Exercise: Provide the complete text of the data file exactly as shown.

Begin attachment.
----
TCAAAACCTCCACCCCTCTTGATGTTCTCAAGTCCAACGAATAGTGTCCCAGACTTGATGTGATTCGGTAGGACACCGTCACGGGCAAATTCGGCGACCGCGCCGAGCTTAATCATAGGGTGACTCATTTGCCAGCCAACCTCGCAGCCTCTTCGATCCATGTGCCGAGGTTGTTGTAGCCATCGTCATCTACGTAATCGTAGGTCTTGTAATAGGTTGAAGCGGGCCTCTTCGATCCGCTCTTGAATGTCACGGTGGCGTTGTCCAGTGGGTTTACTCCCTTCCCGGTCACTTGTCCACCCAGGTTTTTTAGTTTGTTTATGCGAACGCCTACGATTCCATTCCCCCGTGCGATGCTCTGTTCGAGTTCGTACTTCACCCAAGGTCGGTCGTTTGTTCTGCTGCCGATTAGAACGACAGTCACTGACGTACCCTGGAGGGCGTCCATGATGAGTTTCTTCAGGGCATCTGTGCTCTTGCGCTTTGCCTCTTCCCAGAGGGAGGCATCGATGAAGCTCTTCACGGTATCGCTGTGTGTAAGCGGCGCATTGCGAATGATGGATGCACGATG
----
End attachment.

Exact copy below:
TCAAAACCTCCACCCCTCTTGATGTTCTCAAGTCCAACGAATAGTGTCCCAGACTTGATGTGATTCGGTAGGACACCGTCACGGGCAAATTCGGCGACCGCGCCGAGCTTAATCATAGGGTGACTCATTTGCCAGCCAACCTCGCAGCCTCTTCGATCCATGTGCCGAGGTTGTTGTAGCCATCGTCATCTACGTAATCGTAGGTCTTGTAATAGGTTGAAGCGGGCCTCTTCGATCCGCTCTTGAATGTCACGGTGGCGTTGTCCAGTGGGTTTACTCCCTTCCCGGTCACTTGTCCACCCAGGTTTTTTAGTTTGTTTATGCGAACGCCTACGATTCCATTCCCCCGTGCGATGCTCTGTTCGAGTTCGTACTTCACCCAAGGTCGGTCGTTTGTTCTGCTGCCGATTAGAACGACAGTCACTGACGTACCCTGGAGGGCGTCCATGATGAGTTTCTTCAGGGCATCTGTGCTCTTGCGCTTTGCCTCTTCCCAGAGGGAGGCATCGATGAAGCTCTTCACGGTATCGCTGTGTGTAAGCGGCGCATTGCGAATGATGGATGCACGATG